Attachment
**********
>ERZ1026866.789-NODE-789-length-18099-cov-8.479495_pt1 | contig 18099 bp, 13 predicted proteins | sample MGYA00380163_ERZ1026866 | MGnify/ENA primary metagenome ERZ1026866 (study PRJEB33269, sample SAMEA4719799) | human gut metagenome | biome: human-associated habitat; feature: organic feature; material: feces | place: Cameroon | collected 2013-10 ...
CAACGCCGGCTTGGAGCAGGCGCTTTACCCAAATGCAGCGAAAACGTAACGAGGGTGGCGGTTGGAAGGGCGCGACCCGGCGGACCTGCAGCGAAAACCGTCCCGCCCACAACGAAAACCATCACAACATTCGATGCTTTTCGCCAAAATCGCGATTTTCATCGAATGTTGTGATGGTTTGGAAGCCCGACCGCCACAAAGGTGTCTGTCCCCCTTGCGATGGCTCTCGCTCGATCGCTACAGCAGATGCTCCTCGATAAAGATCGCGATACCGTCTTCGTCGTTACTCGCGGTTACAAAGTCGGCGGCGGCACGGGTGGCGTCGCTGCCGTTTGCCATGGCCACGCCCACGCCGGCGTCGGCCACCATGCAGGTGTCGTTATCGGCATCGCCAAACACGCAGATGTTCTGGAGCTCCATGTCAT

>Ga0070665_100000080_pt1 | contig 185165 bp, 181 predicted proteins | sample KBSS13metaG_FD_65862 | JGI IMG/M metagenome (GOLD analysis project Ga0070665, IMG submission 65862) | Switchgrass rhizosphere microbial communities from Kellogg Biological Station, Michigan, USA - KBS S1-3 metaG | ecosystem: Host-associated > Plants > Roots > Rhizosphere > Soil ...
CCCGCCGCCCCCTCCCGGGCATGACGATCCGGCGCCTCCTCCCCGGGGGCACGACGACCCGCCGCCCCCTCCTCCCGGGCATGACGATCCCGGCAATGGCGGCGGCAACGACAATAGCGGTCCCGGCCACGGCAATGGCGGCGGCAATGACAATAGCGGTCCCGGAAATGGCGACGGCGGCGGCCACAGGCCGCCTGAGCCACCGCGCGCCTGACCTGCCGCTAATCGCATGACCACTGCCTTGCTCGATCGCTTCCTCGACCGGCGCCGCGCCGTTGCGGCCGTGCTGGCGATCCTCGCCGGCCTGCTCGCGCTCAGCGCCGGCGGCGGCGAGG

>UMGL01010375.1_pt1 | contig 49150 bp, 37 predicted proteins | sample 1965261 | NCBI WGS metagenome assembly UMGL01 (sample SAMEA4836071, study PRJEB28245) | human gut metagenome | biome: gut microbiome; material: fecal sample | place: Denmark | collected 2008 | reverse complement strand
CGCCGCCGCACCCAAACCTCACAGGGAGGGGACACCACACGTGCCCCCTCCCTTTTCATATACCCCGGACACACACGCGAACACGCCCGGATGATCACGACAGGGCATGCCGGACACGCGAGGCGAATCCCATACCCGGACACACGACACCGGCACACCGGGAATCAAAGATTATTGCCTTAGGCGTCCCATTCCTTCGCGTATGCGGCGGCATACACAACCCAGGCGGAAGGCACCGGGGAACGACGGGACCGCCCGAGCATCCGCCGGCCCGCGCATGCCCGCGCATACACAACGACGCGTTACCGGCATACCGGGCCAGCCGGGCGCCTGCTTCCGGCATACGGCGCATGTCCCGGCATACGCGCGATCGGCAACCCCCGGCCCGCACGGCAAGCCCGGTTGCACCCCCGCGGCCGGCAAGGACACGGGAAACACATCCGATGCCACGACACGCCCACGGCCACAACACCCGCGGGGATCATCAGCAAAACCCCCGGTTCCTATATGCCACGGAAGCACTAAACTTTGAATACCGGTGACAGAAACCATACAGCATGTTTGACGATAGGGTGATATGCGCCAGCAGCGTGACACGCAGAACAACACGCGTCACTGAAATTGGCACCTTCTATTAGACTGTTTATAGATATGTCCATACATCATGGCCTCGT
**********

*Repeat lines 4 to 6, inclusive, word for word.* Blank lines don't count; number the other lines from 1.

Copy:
CCCGCCGCCCCCTCCCGGGCATGACGATCCGGCGCCTCCTCCCCGGGGGCACGACGACCCGCCGCCCCCTCCTCCCGGGCATGACGATCCCGGCAATGGCGGCGGCAACGACAATAGCGGTCCCGGCCACGGCAATGGCGGCGGCAATGACAATAGCGGTCCCGGAAATGGCGACGGCGGCGGCCACAGGCCGCCTGAGCCACCGCGCGCCTGACCTGCCGCTAATCGCATGACCACTGCCTTGCTCGATCGCTTCCTCGACCGGCGCCGCGCCGTTGCGGCCGTGCTGGCGATCCTCGCCGGCCTGCTCGCGCTCAGCGCCGGCGGCGGCGAGG

>UMGL01010375.1_pt1 | contig 49150 bp, 37 predicted proteins | sample 1965261 | NCBI WGS metagenome assembly UMGL01 (sample SAMEA4836071, study PRJEB28245) | human gut metagenome | biome: gut microbiome; material: fecal sample | place: Denmark | collected 2008 | reverse complement strand
CGCCGCCGCACCCAAACCTCACAGGGAGGGGACACCACACGTGCCCCCTCCCTTTTCATATACCCCGGACACACACGCGAACACGCCCGGATGATCACGACAGGGCATGCCGGACACGCGAGGCGAATCCCATACCCGGACACACGACACCGGCACACCGGGAATCAAAGATTATTGCCTTAGGCGTCCCATTCCTTCGCGTATGCGGCGGCATACACAACCCAGGCGGAAGGCACCGGGGAACGACGGGACCGCCCGAGCATCCGCCGGCCCGCGCATGCCCGCGCATACACAACGACGCGTTACCGGCATACCGGGCCAGCCGGGCGCCTGCTTCCGGCATACGGCGCATGTCCCGGCATACGCGCGATCGGCAACCCCCGGCCCGCACGGCAAGCCCGGTTGCACCCCCGCGGCCGGCAAGGACACGGGAAACACATCCGATGCCACGACACGCCCACGGCCACAACACCCGCGGGGATCATCAGCAAAACCCCCGGTTCCTATATGCCACGGAAGCACTAAACTTTGAATACCGGTGACAGAAACCATACAGCATGTTTGACGATAGGGTGATATGCGCCAGCAGCGTGACACGCAGAACAACACGCGTCACTGAAATTGGCACCTTCTATTAGACTGTTTATAGATATGTCCATACATCATGGCCTCGT